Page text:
The Coast Guard's Atlantic Area Command ordered all of its forces to an increased threat level, said Lt. Cmdr. Brenden McPherson, a spokesman for the command.

    The carrier John F. Kennedy, based in Mayport, Fla., was already at sea Tuesday morning when the terrorist attacks occurred. With nearly a full air wing of 75 fighter, attack and reconnaissance planes aboard, it steamed immediately toward the scene, officials said.

    A second carrier, the George Washington, based in Norfolk, also was at sea off the Virginia coast at the time. It too headed to New York waters, but with a limited number of aircraft aboard. Additional crew members and aircraft were expected to join it Wednesday.

    The third carrier, the Theodore Roosevelt, which was scheduled to leave on an overseas deployment next Wednesday, recalled its 2,500-member crew on Tuesday and was planning to get underway possibly Wednesday.

    The carriers and their aircraft, together with accompanying surface ships using far-reaching radar, can provide an additional level of security along the East Coast, especially against air attacks, according to officials.

    The hospital ship Comfort, based in Baltimore, was expected to get underway Wednesday after loading more than 800 medical personnel from Bethesda Naval Hospital in Maryland. The Comfort is a 500-bed hospital and could be used to augment civilian hospitals in the area.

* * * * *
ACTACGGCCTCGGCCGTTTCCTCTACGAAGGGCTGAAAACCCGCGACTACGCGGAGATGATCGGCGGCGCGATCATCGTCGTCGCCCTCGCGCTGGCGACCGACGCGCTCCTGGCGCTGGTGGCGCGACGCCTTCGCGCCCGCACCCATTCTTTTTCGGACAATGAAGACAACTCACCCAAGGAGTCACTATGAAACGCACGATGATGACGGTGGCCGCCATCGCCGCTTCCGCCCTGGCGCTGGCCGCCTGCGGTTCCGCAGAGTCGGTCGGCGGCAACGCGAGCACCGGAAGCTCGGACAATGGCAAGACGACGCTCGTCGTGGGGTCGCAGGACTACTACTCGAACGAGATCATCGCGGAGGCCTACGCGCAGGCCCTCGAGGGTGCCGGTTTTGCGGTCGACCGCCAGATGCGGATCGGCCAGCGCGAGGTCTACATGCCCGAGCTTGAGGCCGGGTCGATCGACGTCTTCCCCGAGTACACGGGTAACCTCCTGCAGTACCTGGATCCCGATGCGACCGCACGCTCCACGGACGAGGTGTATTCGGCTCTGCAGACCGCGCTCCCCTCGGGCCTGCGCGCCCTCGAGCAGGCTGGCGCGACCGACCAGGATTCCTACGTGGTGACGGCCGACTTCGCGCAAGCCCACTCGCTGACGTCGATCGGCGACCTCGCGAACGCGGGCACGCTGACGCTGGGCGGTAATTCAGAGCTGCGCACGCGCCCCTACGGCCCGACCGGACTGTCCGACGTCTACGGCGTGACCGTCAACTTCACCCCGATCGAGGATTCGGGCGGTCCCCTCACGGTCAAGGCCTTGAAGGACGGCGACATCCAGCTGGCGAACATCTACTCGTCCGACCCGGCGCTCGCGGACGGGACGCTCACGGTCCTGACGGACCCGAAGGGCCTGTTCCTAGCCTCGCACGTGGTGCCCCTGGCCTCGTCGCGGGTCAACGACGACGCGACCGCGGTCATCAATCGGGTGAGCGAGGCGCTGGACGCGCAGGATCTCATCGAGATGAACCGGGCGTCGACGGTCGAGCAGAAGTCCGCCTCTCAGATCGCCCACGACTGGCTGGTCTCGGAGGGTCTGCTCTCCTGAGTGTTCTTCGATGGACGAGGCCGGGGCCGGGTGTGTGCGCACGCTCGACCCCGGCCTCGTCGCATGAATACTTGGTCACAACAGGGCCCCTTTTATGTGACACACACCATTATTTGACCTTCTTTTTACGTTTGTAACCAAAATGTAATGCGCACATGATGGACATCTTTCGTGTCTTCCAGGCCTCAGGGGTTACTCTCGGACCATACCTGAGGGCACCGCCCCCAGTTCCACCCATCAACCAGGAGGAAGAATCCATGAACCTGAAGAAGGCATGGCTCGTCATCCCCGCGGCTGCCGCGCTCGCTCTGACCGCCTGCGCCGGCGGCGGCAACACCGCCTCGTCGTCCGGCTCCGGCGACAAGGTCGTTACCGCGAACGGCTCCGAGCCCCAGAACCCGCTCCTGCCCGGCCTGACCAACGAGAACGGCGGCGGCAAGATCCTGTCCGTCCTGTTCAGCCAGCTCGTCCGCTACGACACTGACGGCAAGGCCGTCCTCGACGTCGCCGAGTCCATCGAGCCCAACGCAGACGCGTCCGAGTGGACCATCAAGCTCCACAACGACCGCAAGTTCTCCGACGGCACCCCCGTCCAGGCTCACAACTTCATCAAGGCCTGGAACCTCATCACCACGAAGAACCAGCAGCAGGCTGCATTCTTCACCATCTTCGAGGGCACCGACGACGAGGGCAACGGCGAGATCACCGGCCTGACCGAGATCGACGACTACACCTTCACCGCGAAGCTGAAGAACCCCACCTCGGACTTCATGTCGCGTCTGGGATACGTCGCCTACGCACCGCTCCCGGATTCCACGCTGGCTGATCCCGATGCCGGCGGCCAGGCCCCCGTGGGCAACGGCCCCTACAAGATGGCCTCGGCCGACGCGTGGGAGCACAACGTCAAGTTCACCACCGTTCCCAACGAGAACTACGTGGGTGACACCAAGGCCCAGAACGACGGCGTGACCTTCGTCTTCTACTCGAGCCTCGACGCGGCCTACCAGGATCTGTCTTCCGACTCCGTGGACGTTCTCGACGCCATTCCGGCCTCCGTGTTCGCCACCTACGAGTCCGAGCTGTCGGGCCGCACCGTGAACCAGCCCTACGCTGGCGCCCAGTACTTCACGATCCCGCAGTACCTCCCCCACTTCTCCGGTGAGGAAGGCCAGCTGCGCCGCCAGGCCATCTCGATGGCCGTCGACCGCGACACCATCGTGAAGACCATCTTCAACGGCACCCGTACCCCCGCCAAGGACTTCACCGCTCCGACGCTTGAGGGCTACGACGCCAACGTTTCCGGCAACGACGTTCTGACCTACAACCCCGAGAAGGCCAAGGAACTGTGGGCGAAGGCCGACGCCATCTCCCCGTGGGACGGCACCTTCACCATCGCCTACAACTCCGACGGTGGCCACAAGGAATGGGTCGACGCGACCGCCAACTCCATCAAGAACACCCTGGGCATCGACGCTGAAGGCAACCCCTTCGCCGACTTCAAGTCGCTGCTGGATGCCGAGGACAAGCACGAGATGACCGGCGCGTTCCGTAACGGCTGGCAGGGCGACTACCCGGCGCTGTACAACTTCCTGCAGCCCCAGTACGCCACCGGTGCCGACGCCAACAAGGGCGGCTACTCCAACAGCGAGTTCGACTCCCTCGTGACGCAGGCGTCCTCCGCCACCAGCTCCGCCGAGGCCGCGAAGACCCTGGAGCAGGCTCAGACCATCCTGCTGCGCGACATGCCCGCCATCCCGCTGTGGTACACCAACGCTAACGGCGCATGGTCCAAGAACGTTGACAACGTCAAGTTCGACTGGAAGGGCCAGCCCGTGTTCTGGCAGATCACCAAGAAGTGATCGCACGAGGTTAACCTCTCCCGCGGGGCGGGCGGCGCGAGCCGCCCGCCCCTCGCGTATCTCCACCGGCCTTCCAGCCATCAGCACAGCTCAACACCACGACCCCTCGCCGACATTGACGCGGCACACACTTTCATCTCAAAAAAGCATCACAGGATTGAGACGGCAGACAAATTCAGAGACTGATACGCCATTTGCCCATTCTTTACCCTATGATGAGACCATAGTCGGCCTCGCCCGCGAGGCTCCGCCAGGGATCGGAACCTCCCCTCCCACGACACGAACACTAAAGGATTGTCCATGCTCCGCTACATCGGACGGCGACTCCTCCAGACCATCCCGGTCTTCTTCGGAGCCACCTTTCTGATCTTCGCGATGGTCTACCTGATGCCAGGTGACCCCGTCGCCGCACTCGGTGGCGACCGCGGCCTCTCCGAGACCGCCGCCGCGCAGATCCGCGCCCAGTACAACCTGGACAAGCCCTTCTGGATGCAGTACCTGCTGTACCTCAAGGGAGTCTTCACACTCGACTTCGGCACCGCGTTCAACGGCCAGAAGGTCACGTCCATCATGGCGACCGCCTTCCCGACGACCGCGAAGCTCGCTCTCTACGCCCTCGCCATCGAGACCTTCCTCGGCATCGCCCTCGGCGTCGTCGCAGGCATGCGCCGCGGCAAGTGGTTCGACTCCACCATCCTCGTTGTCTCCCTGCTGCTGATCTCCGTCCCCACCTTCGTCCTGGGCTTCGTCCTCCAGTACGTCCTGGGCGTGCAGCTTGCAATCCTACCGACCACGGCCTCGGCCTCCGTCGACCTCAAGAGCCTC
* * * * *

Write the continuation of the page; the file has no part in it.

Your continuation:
Additional ships, including large helicopter and troop carriers, which have medical facilities aboard, also are expected to be sent to similar areas Wednesday to help with security or medical relief. Those ships could be brought inside New York's harbor to help civilian rescue authorities.

    Already at sea and en route, in addition to the ``GW'' and Kennedy, Tuesday night were the guided missile cruisers Leyete Gulf, Monterey, Hue City, Vicksburg and Vella Gulf; the guided missile destroyers Ramage and Ross; and the supply ship Detroit.

    The Virginia National Guard ordered 300 members to state active duty, according to spokesman Lt. Col. Chester C . Carter III. They include military police, engineers and medical specialist.

    They primarily are on standby, Carter said. None has been called into federal status.

    Adm. Natter said he had been in contact with New York's deputy mayor throughout the morning. He also said he had been talking with the Chief of Naval Operations, Adm. Vern Clark, whose office is in the section of the Pentagon that was damaged when a hijacked airliner hit the building. Natter said that Clark was in an alternate location that he declined to identify.

    Although Natter declined to talk about the Navy's security precautions, he asked the public to have patience with any inconvenience they might cause.

    He also said that if anyone sees suspicious activity, they should notify local authorities.

    Navy ships are more secure at sea than at piers -- even with the more aggressive defensive tactics, waterfront barriers and armed patrols put in place after the destroyer Cole attack. Seventeen sailors were killed and 39 others injured when two suicide bombers drove their bomb-laden boat into the Cole, which was taking on fuel in the southern Arabian port of Aden, Yemen.

    Staff writers Melissa Wood and Erica Reif contributed to this report. Reach Jack Dorsey at jdorsey@pilotonline.com or 446-2284.